I’m quick to admit that handling screen time and media isn’t just an issue for your generation. I have to battle through it, too. I like information, keeping up, and knowing, and, new technology intrigues me. Those things together can create some exciting discoveries for me, but also some tensions that are unprecedented. And I know that how I deal with those tensions has a big influence on you (more on this later). That weighs heavy on me. And makes me write letters like this.

Here are a few things I’ve observed:

  • Better than reading or seeing what someone posted on social media is hearing and seeing a person tell you about what they posted on social media. Real communication beats virtual knowledge every time.
  • Life-giving friendships and conversations happen in the margins of life. And margins don’t just appear. Fulfilling communication occurs because we’ve intentionally left space and time in our lives for it.
  • Not knowing everything is OK. The best conversations are between two curious people. If there’s not much “new” to discover when talking, we need to cut back on media consumption.
  • Knowing so much about so much, can actually work against having a healthy confidence. When finding out new things, we tend to silently ask ourselves “what should or can I do about this?” If our knowledge is consistently greater than our ability to do anything with it, we’ll inadvertently feel diminished.
  • Sitcoms aren’t real-life. Reality television isn’t real-life. Social media presents a highly edited view of someone’s existence, often emphasizing only the highlights. That’s not real-life. We have to consistently choose to refuse comparison of our book to someone else’s chapter. I’ve found this is made easier with less screen time.
  • How each day starts and ends is important. The less either of these times involves technology, the better. Our brains and bodies will thank us by revving up and winding down, more naturally.

I could probably go on for quite a bit longer, but let me close by making some commitments to you.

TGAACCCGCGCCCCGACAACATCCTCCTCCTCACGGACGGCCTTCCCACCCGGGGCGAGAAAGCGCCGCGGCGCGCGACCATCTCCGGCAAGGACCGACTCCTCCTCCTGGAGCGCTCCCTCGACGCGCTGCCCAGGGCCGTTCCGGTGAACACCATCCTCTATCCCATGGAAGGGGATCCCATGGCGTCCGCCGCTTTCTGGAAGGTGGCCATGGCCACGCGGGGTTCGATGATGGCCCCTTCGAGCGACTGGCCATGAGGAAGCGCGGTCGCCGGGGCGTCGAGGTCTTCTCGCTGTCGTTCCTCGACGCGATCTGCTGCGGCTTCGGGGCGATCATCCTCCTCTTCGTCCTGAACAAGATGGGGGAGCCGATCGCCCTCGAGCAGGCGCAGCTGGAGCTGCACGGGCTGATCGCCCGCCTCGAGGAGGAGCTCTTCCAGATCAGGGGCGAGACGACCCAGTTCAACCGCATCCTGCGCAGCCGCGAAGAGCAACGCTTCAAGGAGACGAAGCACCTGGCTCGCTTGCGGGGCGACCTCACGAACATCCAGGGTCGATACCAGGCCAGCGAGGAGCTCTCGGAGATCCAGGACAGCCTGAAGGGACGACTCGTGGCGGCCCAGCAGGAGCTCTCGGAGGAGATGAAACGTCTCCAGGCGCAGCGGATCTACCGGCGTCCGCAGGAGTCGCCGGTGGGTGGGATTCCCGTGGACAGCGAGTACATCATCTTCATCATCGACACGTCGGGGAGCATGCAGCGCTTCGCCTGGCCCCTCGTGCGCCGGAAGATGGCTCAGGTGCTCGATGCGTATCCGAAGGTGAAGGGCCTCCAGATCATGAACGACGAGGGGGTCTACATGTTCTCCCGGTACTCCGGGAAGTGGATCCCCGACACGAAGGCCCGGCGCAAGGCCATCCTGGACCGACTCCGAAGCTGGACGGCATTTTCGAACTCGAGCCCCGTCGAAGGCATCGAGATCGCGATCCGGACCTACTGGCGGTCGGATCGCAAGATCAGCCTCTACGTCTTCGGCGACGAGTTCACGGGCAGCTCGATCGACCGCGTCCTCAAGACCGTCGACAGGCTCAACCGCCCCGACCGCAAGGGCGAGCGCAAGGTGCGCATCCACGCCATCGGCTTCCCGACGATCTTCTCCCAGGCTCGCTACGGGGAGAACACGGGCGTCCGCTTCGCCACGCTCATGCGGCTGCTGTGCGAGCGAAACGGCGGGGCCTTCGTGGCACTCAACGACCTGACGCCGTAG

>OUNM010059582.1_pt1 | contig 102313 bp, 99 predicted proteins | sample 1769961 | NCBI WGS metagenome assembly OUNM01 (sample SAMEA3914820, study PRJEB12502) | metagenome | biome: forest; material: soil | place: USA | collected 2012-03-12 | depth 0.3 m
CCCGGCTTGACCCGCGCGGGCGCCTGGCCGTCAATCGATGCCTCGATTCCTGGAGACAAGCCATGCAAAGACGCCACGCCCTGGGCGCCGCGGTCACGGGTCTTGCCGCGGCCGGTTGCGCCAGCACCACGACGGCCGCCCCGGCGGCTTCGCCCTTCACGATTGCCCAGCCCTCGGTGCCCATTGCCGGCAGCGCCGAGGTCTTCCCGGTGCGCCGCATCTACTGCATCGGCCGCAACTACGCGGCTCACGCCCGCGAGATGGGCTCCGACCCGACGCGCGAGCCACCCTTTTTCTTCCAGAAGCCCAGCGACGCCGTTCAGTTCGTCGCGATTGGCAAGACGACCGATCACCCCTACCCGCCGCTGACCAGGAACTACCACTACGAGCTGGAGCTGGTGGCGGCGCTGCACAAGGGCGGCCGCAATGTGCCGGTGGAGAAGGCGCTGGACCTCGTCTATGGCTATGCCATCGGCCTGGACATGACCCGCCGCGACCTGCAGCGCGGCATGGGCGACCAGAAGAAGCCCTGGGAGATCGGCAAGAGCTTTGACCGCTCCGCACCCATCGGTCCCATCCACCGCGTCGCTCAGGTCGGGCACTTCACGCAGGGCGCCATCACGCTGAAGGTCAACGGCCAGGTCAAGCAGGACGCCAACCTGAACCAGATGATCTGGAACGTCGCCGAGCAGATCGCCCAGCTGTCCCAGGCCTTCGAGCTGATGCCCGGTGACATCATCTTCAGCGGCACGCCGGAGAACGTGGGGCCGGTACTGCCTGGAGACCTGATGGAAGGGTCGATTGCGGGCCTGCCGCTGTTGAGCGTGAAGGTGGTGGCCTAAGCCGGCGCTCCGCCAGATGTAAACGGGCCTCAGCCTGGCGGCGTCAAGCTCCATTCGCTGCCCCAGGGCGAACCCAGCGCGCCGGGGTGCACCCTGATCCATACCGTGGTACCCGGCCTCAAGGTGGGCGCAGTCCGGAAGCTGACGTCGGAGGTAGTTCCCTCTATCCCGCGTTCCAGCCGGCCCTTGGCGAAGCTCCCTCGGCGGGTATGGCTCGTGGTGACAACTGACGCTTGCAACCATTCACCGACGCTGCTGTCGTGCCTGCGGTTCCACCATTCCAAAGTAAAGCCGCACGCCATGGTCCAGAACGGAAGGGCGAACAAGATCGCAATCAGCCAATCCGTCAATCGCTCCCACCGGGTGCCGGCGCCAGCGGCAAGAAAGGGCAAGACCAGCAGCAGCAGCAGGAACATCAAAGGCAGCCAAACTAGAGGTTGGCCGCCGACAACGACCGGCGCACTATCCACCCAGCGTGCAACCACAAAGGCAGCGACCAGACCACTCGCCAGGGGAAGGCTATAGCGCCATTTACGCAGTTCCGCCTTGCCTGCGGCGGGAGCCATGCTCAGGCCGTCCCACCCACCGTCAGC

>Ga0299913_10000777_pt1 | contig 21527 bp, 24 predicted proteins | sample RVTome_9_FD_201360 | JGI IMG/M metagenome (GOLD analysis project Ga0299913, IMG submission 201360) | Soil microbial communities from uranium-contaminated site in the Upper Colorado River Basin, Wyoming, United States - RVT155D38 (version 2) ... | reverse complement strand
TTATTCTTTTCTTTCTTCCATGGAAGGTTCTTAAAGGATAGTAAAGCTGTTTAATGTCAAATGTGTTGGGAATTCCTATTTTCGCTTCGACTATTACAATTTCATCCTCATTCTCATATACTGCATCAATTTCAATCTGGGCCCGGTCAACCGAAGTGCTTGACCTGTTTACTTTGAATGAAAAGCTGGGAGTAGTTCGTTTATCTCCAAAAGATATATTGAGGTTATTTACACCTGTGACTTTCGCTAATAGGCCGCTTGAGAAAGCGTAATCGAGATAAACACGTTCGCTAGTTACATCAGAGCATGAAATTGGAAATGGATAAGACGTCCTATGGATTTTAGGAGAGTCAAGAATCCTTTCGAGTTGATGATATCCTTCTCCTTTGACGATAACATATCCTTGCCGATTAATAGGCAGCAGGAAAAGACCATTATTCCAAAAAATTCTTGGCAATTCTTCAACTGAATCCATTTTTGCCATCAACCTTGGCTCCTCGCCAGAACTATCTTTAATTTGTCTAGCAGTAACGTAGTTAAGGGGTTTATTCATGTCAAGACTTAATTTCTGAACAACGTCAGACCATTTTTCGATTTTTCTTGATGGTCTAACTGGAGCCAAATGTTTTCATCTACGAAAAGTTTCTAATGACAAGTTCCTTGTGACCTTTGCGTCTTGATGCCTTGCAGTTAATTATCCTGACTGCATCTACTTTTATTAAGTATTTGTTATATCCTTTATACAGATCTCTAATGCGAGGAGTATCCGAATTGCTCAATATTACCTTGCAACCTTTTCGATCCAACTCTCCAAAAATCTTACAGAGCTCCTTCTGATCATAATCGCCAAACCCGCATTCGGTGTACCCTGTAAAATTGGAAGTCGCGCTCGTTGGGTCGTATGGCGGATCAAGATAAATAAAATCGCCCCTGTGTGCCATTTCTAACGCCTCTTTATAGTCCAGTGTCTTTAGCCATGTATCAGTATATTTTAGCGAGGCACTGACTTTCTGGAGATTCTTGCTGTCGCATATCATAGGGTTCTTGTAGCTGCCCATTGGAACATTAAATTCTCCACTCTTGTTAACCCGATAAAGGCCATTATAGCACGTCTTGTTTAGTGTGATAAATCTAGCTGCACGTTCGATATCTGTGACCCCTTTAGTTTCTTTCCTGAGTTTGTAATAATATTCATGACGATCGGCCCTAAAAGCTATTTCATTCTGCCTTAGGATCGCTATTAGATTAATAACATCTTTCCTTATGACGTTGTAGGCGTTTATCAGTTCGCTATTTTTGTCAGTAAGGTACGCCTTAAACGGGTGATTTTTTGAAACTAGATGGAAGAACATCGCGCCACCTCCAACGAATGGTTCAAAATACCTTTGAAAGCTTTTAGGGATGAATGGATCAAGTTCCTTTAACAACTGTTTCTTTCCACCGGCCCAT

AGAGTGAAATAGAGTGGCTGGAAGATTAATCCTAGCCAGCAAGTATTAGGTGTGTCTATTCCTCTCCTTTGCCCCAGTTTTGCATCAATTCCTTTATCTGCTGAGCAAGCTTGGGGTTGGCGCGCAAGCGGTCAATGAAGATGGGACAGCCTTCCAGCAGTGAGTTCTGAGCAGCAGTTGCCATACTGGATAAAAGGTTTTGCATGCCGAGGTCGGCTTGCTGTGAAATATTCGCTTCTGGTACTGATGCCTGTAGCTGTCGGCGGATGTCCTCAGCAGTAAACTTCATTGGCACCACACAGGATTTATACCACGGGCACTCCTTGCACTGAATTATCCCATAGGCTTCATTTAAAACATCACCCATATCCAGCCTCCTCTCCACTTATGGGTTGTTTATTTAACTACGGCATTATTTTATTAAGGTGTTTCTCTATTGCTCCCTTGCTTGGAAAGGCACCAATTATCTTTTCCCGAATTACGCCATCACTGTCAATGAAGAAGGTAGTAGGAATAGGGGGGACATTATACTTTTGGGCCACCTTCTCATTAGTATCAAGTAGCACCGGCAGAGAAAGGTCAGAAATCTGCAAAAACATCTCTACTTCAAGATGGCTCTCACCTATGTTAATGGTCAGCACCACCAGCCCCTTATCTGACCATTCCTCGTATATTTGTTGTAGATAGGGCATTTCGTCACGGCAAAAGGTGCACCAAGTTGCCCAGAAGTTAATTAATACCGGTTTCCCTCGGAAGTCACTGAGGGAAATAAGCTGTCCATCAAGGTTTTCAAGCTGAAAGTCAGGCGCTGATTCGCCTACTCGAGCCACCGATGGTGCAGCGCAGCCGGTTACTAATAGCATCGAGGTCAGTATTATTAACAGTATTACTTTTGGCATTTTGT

1. I’m going to (better) model what this looks like. It’s unreasonable and unfair to encourage and expect this from you, if I’m not, as your Dad, demonstrating it myself in the way I manage my screen time. I’m a big believer in sending the right message to you, and pledge that it won’t be a mixed one.
  2. When I’m with you, I promise to be present. You matter more than my phone. I want you to consistently experience and believe this reality.
  3. If attention needs to be brought to this issue in the future, I will do it. It’s that important. I’ll always seek to remember your level of understanding, the differences between our generations, and what makes you unique, but I won’t avoid talking about it. You’re already on an amazing life journey, and I want to help you intentionally experience all that God has for your life. If we keep working together on this, I promise you’ll be amazed, but not surprised, at where God takes you.

Let’s live our lives on purpose, in living color, full of all its complexities, joys, highlights and challenges. That’s something a profile can’t describe, and a screen could never capture.

Real life. We get to actually experience it, one step and choice at a time, together. That’s beautiful and pretty cool.

Love you forever,